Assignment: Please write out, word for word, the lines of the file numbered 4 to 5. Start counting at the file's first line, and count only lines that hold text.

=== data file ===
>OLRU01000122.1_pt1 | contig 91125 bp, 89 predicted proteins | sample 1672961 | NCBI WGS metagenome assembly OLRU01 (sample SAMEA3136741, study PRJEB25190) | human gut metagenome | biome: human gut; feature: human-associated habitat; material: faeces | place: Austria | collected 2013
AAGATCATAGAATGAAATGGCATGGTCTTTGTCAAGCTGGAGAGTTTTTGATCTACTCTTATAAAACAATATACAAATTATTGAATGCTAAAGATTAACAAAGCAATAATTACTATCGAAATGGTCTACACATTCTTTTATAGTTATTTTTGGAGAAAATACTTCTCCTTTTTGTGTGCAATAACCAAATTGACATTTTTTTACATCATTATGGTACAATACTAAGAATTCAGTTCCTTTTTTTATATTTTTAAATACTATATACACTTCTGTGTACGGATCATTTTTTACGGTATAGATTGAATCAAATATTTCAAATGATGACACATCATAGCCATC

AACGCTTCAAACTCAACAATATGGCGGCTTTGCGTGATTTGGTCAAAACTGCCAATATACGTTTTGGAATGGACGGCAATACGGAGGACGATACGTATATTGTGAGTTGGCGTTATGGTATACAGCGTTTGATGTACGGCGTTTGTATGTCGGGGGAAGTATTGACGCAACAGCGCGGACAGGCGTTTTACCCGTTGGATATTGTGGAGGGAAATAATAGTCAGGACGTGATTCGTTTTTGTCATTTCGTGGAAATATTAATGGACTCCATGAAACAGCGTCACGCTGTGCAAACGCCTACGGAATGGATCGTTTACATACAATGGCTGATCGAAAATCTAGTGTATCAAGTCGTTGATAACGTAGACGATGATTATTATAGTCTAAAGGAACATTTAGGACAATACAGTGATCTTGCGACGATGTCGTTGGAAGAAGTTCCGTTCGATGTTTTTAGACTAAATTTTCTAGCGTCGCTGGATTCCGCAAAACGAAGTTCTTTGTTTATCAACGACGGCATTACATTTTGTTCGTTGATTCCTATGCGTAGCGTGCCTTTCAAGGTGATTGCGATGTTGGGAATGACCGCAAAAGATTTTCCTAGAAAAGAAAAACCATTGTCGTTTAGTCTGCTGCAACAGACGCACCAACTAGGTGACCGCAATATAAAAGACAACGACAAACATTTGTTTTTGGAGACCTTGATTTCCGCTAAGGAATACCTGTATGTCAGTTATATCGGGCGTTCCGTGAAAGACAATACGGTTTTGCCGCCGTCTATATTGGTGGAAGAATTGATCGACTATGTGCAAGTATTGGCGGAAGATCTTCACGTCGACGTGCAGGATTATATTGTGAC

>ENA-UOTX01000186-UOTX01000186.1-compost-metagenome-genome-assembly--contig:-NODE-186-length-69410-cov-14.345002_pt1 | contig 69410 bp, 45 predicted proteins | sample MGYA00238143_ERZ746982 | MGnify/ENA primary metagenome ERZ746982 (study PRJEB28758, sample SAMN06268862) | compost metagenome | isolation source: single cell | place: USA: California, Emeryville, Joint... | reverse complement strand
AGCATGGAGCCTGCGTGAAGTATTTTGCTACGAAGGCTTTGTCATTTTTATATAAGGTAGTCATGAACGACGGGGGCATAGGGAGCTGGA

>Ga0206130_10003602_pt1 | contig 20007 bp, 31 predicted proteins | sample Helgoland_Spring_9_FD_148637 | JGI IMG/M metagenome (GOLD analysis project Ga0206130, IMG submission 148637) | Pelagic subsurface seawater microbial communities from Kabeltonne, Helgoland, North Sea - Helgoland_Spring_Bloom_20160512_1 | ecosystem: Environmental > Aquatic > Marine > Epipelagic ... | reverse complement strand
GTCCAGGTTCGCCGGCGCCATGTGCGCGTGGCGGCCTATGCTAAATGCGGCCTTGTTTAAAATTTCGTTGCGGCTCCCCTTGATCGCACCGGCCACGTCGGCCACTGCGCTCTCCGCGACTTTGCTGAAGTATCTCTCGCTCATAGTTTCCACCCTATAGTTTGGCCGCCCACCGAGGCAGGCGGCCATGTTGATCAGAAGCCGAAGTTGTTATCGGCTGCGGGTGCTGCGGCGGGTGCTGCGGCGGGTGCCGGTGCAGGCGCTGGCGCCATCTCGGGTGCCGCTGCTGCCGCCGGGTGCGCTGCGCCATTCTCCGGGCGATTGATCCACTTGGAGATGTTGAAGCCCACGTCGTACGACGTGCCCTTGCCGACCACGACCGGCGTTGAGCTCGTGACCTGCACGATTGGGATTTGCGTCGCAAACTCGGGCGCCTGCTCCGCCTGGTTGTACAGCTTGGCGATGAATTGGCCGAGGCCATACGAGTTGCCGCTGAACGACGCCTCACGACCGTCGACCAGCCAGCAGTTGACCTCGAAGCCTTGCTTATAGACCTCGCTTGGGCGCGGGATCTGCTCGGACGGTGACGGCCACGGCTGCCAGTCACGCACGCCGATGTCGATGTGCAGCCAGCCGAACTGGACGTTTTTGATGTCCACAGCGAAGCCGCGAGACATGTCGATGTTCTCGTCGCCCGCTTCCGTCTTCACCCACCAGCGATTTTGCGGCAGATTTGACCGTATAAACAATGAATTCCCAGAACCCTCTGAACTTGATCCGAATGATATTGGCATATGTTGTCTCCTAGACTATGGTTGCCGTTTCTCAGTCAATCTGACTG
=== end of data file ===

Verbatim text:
>ENA-UOTX01000186-UOTX01000186.1-compost-metagenome-genome-assembly--contig:-NODE-186-length-69410-cov-14.345002_pt1 | contig 69410 bp, 45 predicted proteins | sample MGYA00238143_ERZ746982 | MGnify/ENA primary metagenome ERZ746982 (study PRJEB28758, sample SAMN06268862) | compost metagenome | isolation source: single cell | place: USA: California, Emeryville, Joint... | reverse complement strand
AGCATGGAGCCTGCGTGAAGTATTTTGCTACGAAGGCTTTGTCATTTTTATATAAGGTAGTCATGAACGACGGGGGCATAGGGAGCTGGA